But what if the money order never got through?
Kerala’s Economic growth since the late 80s has been the product of a remittance economy.
As I have discussed multiple times on social media, Kerala’s economy is an unstable one, composed as it is, primarily of remittances sent in to Kerala by Non Resident Keralites which totaled over ₹71,000 crores in 2013. As I had calculated, 36.3% of Kerala’s economy is derived from remittances. This is why Financial Express famously described Kerala as a “Money Order economy”, and it truly is. The Question remains, however, is whether such an economy is stable – or a model that can be replicated. The answer of course, is self-evident.
The Economic Effect
The Macro Economic effect that it causes to Kerala is huge. Kerala’s economy is more or less driven by this remittances, especially household remittance, which increases the spending power manifold. There has been a very steady increase in the amount of money that has been remitted into Kerala, which has in fact outpaced has outpaced domestic growth. From ₹43,288 crores in 2008, total remittances grew to ₹49,695 crores in 2011 and then to ₹71,142 crores in 2014. The growth of remittances in the 2011 -14 period is rather unique; the number of Non-Resident Keralites increased by only 6% compared to the previous 3 year period, Yet the growth of remittances increased by 43%. A starker increase can be seen in the amount sent to Kerala by way of household remittances to Kerala. Household Remittances were a mere ₹8,000 crore in 2003, ₹12,000 crores in 2008, to ₹15,000 crores in 2011 and then increasing to ₹25,000 crores in 2014. ( all figures approximate)
All these statistics lead us to one and only one conclusion; that the Kerala is no economic model to be followed. A social development model, yes, but the underlying economic model is unstable. Kerala is living on borrowed time. Economic and Social development are related to each other, One is necessary for the other, one cannot exist without the other.
If the Kerala Economy collapses tomorrow due to the “Gulf imploding” for the innumerable reasons it could, the gains of social development across the years would be lost in a single swoop.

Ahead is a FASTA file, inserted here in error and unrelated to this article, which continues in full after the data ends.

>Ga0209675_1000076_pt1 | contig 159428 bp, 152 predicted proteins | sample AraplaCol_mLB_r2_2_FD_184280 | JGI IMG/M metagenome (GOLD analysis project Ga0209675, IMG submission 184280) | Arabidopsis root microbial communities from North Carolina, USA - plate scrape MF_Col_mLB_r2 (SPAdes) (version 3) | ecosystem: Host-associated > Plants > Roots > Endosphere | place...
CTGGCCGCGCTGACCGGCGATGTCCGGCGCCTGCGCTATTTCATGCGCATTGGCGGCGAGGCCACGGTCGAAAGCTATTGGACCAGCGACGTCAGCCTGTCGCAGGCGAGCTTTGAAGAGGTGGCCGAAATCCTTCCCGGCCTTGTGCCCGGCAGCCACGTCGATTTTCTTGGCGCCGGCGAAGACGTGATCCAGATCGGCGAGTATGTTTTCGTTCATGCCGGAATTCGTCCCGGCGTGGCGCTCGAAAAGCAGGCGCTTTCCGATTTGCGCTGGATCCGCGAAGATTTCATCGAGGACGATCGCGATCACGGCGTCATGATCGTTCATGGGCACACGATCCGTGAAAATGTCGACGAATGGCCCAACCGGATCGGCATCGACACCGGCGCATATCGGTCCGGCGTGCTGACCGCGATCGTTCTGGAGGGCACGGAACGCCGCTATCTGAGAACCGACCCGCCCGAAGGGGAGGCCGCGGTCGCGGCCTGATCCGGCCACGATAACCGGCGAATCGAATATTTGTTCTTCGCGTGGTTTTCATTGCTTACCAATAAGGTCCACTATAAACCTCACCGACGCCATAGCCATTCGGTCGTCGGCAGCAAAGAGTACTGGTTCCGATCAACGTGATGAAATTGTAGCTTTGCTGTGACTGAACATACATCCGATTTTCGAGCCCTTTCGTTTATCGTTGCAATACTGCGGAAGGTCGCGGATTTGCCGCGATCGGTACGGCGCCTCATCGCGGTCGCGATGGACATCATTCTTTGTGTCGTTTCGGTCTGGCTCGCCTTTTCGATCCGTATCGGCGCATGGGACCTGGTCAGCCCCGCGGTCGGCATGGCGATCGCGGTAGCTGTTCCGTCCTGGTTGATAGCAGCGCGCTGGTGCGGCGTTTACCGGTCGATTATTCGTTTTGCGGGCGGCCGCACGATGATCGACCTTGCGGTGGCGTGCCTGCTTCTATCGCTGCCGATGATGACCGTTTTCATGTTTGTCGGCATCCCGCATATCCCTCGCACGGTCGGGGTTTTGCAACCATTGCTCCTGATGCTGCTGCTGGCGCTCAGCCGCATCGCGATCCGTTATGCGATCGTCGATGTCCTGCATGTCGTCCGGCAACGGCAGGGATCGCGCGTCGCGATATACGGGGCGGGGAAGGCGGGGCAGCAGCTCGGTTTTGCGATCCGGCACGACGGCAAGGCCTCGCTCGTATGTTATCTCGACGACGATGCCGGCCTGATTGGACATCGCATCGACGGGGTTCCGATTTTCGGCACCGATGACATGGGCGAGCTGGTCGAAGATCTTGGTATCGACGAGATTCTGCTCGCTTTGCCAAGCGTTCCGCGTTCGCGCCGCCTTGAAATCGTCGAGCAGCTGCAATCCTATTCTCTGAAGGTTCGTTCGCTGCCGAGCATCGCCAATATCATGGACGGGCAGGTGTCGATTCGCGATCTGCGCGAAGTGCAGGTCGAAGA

A consumerist, communist state
A paddy field in Kozhikode. Paddy production has declined by more than half since the 1980’s in Kerala. (Credits: Ajeeb Komachi)
The only reason that the Kerala Economy has sustained itself is due to the gulf boom over the course of the last 20 years, the gains from which has allowed the state to achieve such a high HDI. Kerala has no industry or agriculture;its service sector (the largest of the three) is propelled by spending of the NRK households. Most of the agricultural produce consumed in Kerala come from outside the state; there is not one consumer good produced in the state in major quantities. Kerala is a state where Communists dominate the political arena, yet ironically, the state itself is a wholly consumerist one.
The state has the highest number of Public Sector Enterprises, almost all of who which run record losses, yet cannot be shut down due to the welfare employment and political compulsions. It takes an industry 120 days to get an Non-Objection Certificate from the Pollution Control Board, 90 days for a layout approval, 30 days to get consent from the Fire & Rescue authority, and so on and so forth. How can anyone hope to start anything in this state? This is not to mention the external political barriers that exist in running a factory or business, with the ability of trade unions to regulate and control with the help of usual suspects at influential posts.
The most alarming problem with the economic situation is the lack of an honest debate in a public forum. While the state government has more or less come clear with the fact that they face a “dire” financial situation (putting it mildly, of course), the rot runs deeper than what the the government has “revealed”.
Kerala Economic Survey, 2016
Kerala Migration Survey, 2014
KSIDC Report on Ease of doing business in Kerala, 2017